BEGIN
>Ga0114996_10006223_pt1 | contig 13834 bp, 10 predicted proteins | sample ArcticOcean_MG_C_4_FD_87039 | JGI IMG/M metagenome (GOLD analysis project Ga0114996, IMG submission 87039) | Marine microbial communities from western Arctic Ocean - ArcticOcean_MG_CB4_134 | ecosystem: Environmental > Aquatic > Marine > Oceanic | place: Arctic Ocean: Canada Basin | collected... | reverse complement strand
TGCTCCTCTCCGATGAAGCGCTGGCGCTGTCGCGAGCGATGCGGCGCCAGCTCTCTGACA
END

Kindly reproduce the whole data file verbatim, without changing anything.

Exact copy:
>Ga0114996_10006223_pt1 | contig 13834 bp, 10 predicted proteins | sample ArcticOcean_MG_C_4_FD_87039 | JGI IMG/M metagenome (GOLD analysis project Ga0114996, IMG submission 87039) | Marine microbial communities from western Arctic Ocean - ArcticOcean_MG_CB4_134 | ecosystem: Environmental > Aquatic > Marine > Oceanic | place: Arctic Ocean: Canada Basin | collected... | reverse complement strand
TGCTCCTCTCCGATGAAGCGCTGGCGCTGTCGCGAGCGATGCGGCGCCAGCTCTCTGACA